June 18, 2006
June 18, 2006
June 21, 2006
11.976.1 - 11.976.13
Our First Experience with International Senior Design Projects – Lessons Learned Abstract The advantages of international experiences for engineering students are well documented. With this in mind, we decided to take our 18-year-old, client-based, senior design class “on the road.” This foray into the realm of international projects did not come without some anxieties: • Could we properly manage such a long-distance project? • How much of a sacrifice would it be to forego a site visit? • Would codes and regulations be nonexistent or difficult to obtain? • Would our student team experience frustration from communication challenges? • Would we sacrifice technical depth for international breadth? And these are just a few of the many questions and concerns we anticipated.
This paper seeks to share our answers to these questions and to provide lessons learned for others to consider. Our focus in this paper is on a project in an underdeveloped country: Trinidad. We start out by addressing how we obtained our first international project and how we selected the student team. The student authors are the project team, and they supply the student perspective on the challenges and rewards. Results of surveys of the students who did domestic senior design projects are also included to show their perspective of their classmates’ project (based on oral reports given to the class). The faculty authors are co-instructors of the senior capstone design course, and they provide insight into administration of the project. The paper ends with a list of lessons learned that may help others to avoid the pitfalls the authors experienced.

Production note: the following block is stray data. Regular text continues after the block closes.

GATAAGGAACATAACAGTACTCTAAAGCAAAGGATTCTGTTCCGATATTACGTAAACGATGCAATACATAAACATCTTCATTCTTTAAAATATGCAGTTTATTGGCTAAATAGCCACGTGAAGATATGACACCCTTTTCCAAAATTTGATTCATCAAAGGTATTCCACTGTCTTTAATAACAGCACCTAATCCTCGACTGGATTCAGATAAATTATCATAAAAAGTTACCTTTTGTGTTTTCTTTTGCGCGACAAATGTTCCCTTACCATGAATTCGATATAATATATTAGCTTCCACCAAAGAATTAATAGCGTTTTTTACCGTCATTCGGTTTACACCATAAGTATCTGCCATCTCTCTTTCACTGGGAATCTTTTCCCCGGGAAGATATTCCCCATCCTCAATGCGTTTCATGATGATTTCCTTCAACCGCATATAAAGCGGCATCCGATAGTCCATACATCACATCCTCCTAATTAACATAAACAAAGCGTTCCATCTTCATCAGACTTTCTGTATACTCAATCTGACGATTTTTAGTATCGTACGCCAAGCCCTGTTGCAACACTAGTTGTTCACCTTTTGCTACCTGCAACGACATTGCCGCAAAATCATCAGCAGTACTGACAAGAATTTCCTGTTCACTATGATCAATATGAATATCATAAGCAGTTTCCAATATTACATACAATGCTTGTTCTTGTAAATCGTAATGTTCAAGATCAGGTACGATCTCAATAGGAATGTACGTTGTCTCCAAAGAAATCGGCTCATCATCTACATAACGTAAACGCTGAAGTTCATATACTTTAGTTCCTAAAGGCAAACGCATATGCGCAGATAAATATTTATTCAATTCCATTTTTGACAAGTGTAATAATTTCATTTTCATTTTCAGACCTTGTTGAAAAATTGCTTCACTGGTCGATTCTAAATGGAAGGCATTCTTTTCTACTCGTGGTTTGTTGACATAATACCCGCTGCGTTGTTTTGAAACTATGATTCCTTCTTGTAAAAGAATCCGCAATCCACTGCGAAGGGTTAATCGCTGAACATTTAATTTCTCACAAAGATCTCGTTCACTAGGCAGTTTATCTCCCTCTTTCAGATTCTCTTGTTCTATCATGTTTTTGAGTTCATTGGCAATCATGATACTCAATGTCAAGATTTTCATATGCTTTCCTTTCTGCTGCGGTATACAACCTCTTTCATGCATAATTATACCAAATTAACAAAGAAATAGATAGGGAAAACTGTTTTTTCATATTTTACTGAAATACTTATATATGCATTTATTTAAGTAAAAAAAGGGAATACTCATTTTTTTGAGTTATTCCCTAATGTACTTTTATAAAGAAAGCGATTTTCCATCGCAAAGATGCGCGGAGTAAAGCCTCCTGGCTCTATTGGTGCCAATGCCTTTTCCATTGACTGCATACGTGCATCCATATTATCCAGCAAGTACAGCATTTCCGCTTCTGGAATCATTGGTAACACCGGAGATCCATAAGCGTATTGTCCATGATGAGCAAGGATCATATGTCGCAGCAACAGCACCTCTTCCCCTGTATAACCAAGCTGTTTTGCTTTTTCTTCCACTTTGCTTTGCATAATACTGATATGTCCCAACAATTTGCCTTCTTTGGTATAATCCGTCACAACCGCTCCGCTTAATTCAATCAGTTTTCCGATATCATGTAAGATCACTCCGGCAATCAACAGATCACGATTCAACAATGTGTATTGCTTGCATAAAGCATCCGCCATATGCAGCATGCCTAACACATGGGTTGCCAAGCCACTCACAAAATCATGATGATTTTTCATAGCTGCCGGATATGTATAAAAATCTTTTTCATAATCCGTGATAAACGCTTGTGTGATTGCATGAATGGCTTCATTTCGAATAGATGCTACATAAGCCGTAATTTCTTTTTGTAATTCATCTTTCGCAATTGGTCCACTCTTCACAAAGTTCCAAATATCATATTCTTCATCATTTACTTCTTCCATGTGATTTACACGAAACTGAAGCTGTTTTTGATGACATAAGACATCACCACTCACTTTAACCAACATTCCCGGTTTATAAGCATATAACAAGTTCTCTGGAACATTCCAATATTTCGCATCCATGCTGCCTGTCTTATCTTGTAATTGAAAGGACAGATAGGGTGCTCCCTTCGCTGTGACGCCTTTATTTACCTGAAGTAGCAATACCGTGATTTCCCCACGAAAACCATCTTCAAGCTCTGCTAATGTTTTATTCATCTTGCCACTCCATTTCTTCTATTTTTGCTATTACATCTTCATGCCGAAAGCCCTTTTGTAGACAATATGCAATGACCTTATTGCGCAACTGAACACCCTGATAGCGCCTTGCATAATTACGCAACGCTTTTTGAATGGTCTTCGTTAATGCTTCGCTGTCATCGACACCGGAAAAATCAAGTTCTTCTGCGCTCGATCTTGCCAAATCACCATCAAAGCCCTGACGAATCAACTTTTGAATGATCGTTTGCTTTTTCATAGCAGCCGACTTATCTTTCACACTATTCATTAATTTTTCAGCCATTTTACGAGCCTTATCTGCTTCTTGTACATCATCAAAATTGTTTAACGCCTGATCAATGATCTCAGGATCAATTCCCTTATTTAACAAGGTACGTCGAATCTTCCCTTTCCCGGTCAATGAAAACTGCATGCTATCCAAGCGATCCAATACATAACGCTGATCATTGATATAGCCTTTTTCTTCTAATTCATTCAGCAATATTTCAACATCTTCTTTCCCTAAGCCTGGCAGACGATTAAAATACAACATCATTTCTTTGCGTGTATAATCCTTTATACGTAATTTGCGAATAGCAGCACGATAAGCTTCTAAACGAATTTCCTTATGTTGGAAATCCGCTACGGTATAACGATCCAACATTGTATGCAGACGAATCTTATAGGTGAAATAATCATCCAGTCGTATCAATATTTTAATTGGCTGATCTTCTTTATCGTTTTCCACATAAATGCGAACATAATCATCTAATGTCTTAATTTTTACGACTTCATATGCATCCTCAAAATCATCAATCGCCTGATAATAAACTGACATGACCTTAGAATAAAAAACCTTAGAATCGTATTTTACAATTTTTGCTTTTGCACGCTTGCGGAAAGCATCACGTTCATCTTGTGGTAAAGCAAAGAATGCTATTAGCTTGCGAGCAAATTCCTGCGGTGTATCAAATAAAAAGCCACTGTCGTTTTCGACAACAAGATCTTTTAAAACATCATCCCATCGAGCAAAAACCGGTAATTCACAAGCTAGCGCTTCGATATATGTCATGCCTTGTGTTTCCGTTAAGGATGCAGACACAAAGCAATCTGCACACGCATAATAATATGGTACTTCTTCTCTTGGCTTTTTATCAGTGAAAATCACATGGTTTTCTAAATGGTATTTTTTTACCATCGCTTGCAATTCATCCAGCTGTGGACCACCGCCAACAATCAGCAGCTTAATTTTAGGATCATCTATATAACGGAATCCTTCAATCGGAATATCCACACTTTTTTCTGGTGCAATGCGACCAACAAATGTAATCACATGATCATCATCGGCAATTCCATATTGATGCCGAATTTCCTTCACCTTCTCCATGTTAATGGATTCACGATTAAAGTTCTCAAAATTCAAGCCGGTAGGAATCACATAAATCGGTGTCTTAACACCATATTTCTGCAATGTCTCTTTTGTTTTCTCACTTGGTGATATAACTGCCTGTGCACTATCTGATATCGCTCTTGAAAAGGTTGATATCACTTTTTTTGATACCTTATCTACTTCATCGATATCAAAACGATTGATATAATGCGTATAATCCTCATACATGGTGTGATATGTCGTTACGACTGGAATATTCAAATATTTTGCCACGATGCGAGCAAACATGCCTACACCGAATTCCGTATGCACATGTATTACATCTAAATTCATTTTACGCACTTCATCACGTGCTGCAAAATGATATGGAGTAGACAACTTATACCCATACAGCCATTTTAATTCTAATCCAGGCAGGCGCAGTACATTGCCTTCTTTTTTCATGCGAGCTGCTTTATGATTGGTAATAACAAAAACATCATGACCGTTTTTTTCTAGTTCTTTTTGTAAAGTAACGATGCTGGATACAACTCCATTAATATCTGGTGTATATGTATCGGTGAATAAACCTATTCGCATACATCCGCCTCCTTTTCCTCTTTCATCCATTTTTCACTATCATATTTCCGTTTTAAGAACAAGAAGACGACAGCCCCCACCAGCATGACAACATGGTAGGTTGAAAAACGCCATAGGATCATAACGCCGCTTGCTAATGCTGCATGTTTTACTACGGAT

Introduction The Rose-Hulman Civil Engineering Department began to use client-based projects for the capstone design experience in 1988. Initially, the project sponsors included the campus facilities department and Rose-Hulman alumni companies. However, confidence in the course structure and the student’s designs increased after a few years, and the range of clients, type of projects, and location of client companies began to expand. In fact, project solicitation is rare; more project requests come in each year than can be fulfilled.
The client-based projects are vetted and teams are selected early in the academic year. Project proposals by potential clients are received in August. The best projects are retained based on scope of work, variation in civil engineering disciplines, and faculty and client interest. Students vote on their top five choices based on project abstracts during the first week of class (more projects are available than teams). Teams of four are selected by the faculty based on student interest and team considerations.
The capstone design experience lasts a full year. The projects commence with a client meeting and a site visit. Full proposals to the client are due in the middle of the fall quarter. This provides students with a proposal writing experience and clarifies the project for the student team and the client. Progress reports are due in the middle of the winter quarter. These reports include data collection efforts, mapping, soil testing, codes and regulations research, design alternatives, and alternative evaluations. This sets the team up for the final design process. Final
Hanson, J., & Houghtalen, R., & Houghtalen, J., & Johnson, Z., & Lovell, M., & Van Houten, M. (2006, June), Our First Experience With International Senior Design Projects – Lessons Learned Paper presented at 2006 Annual Conference & Exposition, Chicago, Illinois. https://peer.asee.org/510
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